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Socializing Your Puppy
For the first three months of life, puppies are in their ‘socialization period,’ which is considered to be the most important time in a growing puppy’s development. This period is when a puppy’s brain is primed to develop social capabilities with people and other animals as well as to learn what environments, objects, and situations are considered safe. Incomplete or improper socialization during this period can predispose them to develop behavioral issues as adults, including fear, avoidance and aggression. Therefore, it is critical for owners to take an active role in heavily socializing their puppy during their first few weeks of adoption and beyond.
Before socialization, puppies should receive at least their first round of vaccines and begin basic preventative care (deworming, flea/tick and heartworm prevention, etc.). The combination of maternal immunity, first vaccines, and appropriate safety measures minimizes the risk for infection, making the rewards of proper socialization greatly outweigh the possible risk of illness. Still, as they will still not be fully vaccinated, efforts should be taken to ensure that their socialization is done safely.
The key to socialization is to make it as positive as possible, and the easiest way to do this is through lots and lots of treats! Find a variety of treats that your puppy likes, such as training treats, pieces of boiled skinless chicken breast or turkey hot dogs, cheerios, green beans, carrots, or small pieces of cheese sticks, and have a bag handy at all times - a fanny pack or training pouch is a great investment during this time! During all socialization activities, feed treats throughout so that your puppy only has happy associations with this activity.
People - Encourage your puppy to interact with a variety of people, including those of different genders, ethnicities, and body types. Have them wear an array of different clothes, such as puffy winter coats, sunglasses, and ballcaps.
To comply with social distancing guidelines, perform these interactions in a safe, outdoor environment such as a backyard, and stand at least six feet from the other person. Place your puppy on a long lead and allow them to approach the new person while you stay in place. Have the person kneel on the ground at the same level as your puppy and offer them lots of yummy treats. Because children act differently, make loud sounds, and move in unpredictable manners, they can be very scary to puppies! Therefore, efforts should be taken to expose your puppy to children. If this isn’t possible, at least play the sounds of children and babies crying for them.
Other Dogs - Even if there are other dogs in the house, your puppy should be encouraged to interact with a variety of other dogs so that they will learn how to properly interact with familiar AND unfamiliar dogs. Arrange puppy play dates with dogs that you know will interact with your puppy appropriately and are up-to-date on their vaccines and preventative care. Again, to comply with social distancing guidelines, arrange for these play dates to occur in a safe, enclosed outdoor environment, such as a backyard. Avoid all common areas and dog parks until your puppy is fully vaccinated. Puppy classes are a wonderful way to socialize your puppy with other dogs in a safe environment!
We recommend Training Tracks, which is currently offering puppy day school and puppy camps that comply with all pandemic guidelines.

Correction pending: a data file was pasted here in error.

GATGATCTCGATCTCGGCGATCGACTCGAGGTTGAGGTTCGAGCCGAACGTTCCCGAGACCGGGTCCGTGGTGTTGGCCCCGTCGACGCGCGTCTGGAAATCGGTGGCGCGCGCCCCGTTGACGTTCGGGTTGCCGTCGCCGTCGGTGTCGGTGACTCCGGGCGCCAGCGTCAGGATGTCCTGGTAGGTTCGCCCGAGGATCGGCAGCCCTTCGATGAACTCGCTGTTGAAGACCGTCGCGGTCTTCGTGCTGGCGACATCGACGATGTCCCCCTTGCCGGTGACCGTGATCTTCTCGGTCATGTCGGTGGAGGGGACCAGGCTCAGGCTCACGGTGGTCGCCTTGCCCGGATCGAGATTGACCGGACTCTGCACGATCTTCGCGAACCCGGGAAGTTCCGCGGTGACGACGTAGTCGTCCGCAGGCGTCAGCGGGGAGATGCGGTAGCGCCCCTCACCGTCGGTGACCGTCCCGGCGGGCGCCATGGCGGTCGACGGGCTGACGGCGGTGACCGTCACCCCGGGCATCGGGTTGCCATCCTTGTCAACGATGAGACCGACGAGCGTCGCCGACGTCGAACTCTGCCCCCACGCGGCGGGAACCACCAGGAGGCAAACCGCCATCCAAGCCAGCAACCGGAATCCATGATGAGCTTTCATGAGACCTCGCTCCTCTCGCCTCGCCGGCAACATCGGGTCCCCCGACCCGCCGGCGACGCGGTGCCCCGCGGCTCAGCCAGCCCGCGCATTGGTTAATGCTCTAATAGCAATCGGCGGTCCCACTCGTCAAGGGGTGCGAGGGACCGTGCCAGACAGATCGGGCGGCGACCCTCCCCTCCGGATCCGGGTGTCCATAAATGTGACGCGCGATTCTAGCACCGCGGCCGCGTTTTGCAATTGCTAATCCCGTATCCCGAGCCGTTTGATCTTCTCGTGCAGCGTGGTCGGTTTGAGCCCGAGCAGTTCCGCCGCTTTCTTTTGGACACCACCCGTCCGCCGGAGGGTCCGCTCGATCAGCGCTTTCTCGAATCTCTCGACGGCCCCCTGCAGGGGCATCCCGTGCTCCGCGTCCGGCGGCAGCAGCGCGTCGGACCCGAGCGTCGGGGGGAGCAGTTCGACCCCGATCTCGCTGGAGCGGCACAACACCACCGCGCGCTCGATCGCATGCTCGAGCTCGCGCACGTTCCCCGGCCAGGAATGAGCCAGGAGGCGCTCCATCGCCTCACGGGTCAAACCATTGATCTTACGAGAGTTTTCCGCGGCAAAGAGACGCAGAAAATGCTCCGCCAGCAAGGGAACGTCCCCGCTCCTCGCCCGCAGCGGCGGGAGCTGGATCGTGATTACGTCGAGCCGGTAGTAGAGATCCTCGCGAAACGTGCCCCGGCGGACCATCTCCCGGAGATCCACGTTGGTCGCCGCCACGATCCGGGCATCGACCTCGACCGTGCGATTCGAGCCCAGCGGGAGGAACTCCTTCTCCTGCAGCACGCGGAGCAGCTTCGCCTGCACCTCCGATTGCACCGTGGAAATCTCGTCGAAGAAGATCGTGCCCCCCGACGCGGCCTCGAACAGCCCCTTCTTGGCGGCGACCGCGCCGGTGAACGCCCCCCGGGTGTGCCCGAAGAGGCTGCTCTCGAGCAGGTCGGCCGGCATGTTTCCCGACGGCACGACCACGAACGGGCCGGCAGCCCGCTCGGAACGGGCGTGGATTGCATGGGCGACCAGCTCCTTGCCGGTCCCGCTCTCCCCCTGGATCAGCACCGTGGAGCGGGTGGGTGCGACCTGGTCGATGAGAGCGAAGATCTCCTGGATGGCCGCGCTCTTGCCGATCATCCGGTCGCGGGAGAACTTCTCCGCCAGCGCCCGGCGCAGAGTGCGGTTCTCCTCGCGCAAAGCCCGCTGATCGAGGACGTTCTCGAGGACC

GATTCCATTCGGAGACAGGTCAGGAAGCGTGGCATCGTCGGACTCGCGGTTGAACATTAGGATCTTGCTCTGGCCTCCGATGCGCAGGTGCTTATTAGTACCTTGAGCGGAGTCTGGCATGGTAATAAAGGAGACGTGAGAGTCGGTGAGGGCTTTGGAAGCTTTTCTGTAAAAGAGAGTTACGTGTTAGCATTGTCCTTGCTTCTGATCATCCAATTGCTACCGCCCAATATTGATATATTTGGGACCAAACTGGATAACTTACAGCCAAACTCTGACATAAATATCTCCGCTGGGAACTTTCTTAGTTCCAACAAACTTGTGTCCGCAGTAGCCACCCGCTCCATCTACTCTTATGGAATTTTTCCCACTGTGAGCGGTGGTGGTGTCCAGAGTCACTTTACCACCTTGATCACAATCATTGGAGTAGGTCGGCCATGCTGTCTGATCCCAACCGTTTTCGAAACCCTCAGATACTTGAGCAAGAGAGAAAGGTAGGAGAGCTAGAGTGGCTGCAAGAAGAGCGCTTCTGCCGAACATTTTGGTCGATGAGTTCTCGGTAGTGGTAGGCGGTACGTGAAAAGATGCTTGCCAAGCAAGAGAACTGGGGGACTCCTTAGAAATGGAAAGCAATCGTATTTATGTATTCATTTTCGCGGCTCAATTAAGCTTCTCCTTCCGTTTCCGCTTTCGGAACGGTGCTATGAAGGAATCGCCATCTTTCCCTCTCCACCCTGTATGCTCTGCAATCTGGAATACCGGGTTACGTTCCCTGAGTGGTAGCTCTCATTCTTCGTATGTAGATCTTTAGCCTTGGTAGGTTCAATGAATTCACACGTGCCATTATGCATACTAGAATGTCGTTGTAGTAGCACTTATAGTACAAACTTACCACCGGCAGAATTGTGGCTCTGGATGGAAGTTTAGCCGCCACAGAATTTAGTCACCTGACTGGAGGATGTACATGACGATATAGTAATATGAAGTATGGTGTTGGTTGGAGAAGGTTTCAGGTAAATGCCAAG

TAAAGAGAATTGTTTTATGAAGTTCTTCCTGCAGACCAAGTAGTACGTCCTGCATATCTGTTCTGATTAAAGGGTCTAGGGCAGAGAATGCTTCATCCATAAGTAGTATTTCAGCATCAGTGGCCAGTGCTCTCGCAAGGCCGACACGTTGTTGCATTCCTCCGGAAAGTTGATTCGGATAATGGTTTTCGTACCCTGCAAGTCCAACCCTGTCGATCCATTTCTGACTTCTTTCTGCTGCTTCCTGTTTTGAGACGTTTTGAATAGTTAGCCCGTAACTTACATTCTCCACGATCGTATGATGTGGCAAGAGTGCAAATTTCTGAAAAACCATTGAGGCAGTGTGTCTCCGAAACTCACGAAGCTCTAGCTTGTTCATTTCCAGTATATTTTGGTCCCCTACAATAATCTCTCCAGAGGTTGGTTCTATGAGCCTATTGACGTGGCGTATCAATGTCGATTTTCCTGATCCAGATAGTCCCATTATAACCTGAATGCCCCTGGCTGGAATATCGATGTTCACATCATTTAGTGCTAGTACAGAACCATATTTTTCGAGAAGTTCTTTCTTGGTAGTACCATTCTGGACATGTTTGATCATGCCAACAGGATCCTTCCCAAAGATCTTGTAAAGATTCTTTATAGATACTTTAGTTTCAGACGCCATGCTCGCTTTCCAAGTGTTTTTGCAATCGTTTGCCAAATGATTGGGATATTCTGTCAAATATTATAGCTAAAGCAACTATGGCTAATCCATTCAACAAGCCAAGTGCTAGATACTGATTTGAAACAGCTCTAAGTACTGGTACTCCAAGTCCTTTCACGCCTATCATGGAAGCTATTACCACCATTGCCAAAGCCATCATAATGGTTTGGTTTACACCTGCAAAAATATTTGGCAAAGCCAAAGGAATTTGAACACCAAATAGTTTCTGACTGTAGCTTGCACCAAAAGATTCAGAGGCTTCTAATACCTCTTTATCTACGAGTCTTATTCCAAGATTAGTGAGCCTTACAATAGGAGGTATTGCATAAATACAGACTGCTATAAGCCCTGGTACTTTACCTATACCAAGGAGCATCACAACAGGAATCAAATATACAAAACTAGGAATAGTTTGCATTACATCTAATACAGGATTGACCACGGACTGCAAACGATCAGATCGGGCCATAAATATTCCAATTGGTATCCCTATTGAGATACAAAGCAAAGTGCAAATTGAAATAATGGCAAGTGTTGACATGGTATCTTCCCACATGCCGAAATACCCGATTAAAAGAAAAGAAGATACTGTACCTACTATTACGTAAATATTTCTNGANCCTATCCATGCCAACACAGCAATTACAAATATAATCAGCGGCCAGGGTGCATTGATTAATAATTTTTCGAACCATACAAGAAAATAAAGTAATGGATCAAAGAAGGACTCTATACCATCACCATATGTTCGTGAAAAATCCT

Body Handling - Puppies should be handled from birth, learning to accept manipulation of all body parts. Play with your dog's paws, ears, and mouth so that they become used to these more sensitive areas being touched, using positive reinforcement the entire time.
Other Environments - Be sure to introduce your puppy to anything in the home environment that as an adult, you want them to be used to and comfortable with, such as laundry machines, vacuums, skateboards, wheelchairs, etc. You can even consider playing sounds such as sirens and thunderstorm noises, starting at a low volume and gradually increasing to more of a natural volume. All the while, use lots of treats or food toys to help foster a positive association with these objects. In addition, take your puppy for lots of car rides, especially if you plan on traveling with your dog frequently as an adult.
Have your puppy be exposed to a variety of different surfaces, such as carpet, linoleum, stairs, and unsteady footing. Place your puppy in the tub and give them a light bath, even if they do not need it, in order to get them used to the bathing process. Apply spray cheese and peanut butter to the sides of the tub to keep them occupied during the bath.
Alone Time - Puppies need to be taught independence by instituting structured alone time. This is especially important during the pandemic - even if you are at home constantly right now, this may not always be the case, and therefore, puppies need to learn how to enjoy alone time now to reduce their chances of developing separation-related anxiety when life returns to normal. To do this, establish a safe environment for the puppy, such as a crate or playpen. Periodically throughout the day, place your puppy in their safe environment with a food toy, such as a frozen kong. Leave them in the environment for at least an hour - longer if they are napping or resting comfortably! Retrieve them from the environment when they are awake and calm - wait until they cease whining or barking to avoid teaching them that they need to vocalize to be let out.
Although socialization can seem like a lot of work, when done properly, it truly is the best way to ensure your puppy will grow into a well-behaved, sociable, and happy adult dog. If you ever have any questions regarding socialization, please do not hesitate to contact us for help and guidance.